While dealing with this challenge at Redberry, we clearly saw the importance of maximizing interactions among remote team members throughout the day. We have experimented with dozens of different ideas; however, only a handful proved to be effective. So let’s go through these ideas briefly down below.
Enhancing the daily stand-ups
We have adapted daily stand-ups in a way that transcends answering the good old questions:
- What did I complete since the last meeting? (or, What did I do yesterday?)
- What will I work on before the next meeting? (or, What will I do today?)
- What obstacles are in my way? (or, Do I see any impediment?)
Instead, on stand-ups, we encourage the team to delve into deeper technical discussions around the current sprint backlog. Although this has the downside of extending the time needed for standups to 45-60 minutes, such an approach helps the whole team be considerably more productive during the day by exchanging ideas and perspectives, removing blockers before they appear, and planning for the day more thoughtfully.
Using code reviews as a means of increasing interactions
Another way we facilitate remote team communication during the day is through code reviews.
Since our branching strategy resembles a trunk-based model, development team members frequently open small PRs. Normally, there are multiple PRs from each team member during the day.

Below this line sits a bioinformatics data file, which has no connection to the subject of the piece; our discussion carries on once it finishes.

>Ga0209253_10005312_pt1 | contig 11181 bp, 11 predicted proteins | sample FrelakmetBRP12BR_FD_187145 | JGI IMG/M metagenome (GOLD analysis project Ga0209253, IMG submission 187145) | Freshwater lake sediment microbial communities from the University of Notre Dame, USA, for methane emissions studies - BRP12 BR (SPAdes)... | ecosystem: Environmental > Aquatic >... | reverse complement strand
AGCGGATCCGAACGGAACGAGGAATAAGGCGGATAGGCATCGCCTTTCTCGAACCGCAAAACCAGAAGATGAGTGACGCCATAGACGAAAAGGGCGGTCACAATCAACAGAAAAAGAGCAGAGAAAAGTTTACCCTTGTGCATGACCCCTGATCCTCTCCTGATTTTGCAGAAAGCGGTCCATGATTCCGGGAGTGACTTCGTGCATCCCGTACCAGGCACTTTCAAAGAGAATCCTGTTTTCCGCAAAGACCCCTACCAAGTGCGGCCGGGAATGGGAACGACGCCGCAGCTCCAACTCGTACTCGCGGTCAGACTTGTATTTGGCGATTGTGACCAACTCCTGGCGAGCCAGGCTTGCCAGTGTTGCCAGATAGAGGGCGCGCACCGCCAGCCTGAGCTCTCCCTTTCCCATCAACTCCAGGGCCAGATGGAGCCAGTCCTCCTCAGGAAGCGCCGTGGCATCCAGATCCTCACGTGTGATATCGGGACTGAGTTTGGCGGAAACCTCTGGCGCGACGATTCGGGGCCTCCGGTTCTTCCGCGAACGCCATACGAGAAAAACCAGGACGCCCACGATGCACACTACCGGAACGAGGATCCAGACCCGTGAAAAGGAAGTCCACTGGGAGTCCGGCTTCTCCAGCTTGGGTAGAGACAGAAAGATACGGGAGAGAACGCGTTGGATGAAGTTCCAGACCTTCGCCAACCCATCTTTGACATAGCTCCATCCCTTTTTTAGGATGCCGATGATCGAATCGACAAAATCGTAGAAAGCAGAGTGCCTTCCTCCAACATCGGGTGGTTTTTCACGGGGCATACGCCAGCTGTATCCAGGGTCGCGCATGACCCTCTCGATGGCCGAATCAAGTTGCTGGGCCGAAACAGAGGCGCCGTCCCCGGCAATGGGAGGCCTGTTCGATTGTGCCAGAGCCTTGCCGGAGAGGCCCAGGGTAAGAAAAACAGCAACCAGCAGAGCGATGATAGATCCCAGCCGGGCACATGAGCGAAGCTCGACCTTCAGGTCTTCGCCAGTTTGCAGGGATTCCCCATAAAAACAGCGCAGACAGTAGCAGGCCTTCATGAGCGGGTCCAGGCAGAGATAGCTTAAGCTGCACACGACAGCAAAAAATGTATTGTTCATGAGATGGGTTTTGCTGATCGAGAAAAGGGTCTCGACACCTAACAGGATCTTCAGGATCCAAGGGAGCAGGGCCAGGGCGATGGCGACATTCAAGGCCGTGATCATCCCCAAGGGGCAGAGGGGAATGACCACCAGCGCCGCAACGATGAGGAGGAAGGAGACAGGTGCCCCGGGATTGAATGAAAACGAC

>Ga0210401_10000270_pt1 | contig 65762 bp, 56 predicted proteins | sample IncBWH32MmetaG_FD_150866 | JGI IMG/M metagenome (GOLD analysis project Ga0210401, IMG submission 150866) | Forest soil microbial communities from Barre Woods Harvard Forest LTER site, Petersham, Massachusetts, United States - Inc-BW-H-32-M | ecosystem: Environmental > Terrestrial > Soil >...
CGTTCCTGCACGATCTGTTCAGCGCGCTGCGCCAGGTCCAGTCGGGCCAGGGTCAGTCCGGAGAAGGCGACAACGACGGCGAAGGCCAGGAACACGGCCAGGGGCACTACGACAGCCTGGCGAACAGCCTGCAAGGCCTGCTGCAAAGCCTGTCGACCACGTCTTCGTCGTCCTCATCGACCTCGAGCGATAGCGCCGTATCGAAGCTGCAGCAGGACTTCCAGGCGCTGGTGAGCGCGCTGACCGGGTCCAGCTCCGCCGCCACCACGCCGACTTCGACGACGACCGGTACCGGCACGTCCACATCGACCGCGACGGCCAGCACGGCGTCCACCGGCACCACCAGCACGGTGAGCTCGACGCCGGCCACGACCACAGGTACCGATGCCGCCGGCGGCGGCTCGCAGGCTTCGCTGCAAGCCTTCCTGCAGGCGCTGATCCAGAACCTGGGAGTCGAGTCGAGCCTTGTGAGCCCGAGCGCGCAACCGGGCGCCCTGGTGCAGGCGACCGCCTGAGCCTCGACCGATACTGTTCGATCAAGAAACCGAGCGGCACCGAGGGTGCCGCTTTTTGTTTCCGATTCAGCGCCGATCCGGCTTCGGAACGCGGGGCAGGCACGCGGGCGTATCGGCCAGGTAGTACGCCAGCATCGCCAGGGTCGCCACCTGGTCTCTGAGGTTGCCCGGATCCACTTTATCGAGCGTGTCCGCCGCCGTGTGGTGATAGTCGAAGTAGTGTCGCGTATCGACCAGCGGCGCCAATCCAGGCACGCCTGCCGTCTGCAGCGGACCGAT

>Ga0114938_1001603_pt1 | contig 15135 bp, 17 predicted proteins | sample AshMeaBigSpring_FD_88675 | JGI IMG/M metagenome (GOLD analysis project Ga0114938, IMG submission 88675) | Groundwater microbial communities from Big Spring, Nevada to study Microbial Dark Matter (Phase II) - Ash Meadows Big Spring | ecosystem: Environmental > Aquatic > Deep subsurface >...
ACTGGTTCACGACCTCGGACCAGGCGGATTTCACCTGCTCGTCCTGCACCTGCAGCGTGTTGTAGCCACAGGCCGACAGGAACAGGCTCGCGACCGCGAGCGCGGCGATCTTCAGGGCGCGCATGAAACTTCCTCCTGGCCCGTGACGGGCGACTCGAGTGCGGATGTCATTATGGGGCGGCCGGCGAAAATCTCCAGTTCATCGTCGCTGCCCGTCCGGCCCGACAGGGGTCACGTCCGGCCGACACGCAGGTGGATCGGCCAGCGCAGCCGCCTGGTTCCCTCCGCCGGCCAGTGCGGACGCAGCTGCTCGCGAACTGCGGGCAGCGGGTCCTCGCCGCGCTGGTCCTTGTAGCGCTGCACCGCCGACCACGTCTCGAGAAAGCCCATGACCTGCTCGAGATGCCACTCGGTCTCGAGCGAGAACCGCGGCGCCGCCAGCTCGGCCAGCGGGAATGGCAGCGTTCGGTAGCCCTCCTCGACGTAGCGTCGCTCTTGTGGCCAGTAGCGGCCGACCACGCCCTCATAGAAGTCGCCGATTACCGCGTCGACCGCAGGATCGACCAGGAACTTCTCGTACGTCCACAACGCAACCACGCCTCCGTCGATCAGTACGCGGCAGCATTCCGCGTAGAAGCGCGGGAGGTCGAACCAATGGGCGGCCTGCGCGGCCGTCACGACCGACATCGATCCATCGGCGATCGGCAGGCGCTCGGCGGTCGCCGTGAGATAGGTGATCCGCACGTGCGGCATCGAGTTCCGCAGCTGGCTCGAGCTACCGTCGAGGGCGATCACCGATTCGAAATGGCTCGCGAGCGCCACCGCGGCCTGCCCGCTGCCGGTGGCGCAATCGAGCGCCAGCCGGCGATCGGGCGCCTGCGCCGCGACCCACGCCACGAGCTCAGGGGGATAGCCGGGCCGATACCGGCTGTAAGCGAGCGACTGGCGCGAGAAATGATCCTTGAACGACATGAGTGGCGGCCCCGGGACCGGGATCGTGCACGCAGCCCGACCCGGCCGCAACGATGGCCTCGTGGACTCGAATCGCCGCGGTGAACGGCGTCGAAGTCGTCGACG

Those PRs need to be reviewed and merged quickly – usually within an hour after they are opened. Also, the PR authors are responsible for merging their own work once the code review is done.
This approach facilitates frequent communication within the development team around particular bits of the codebase.
The Importance of Synchronous Interactions
Creating extra occasions for meaningful synchronous interactions among the team members helps the whole team get closer, have a better understanding of each other and, in general, have a better context around the project.
Peer coding sessions
At Redberry, we encourage Peer Coding Sessions where two developers jointly work on a coding task. This approach serves dual purposes: fostering collaboration and enhancing code quality. When two minds tackle a problem, they can effectively brainstorm, troubleshoot, and review code. It promotes skill sharing, shared code understanding, and faster problem resolution. In essence, this practice brings the synergy of a physical team to the remote work environment, maintaining our work’s quality.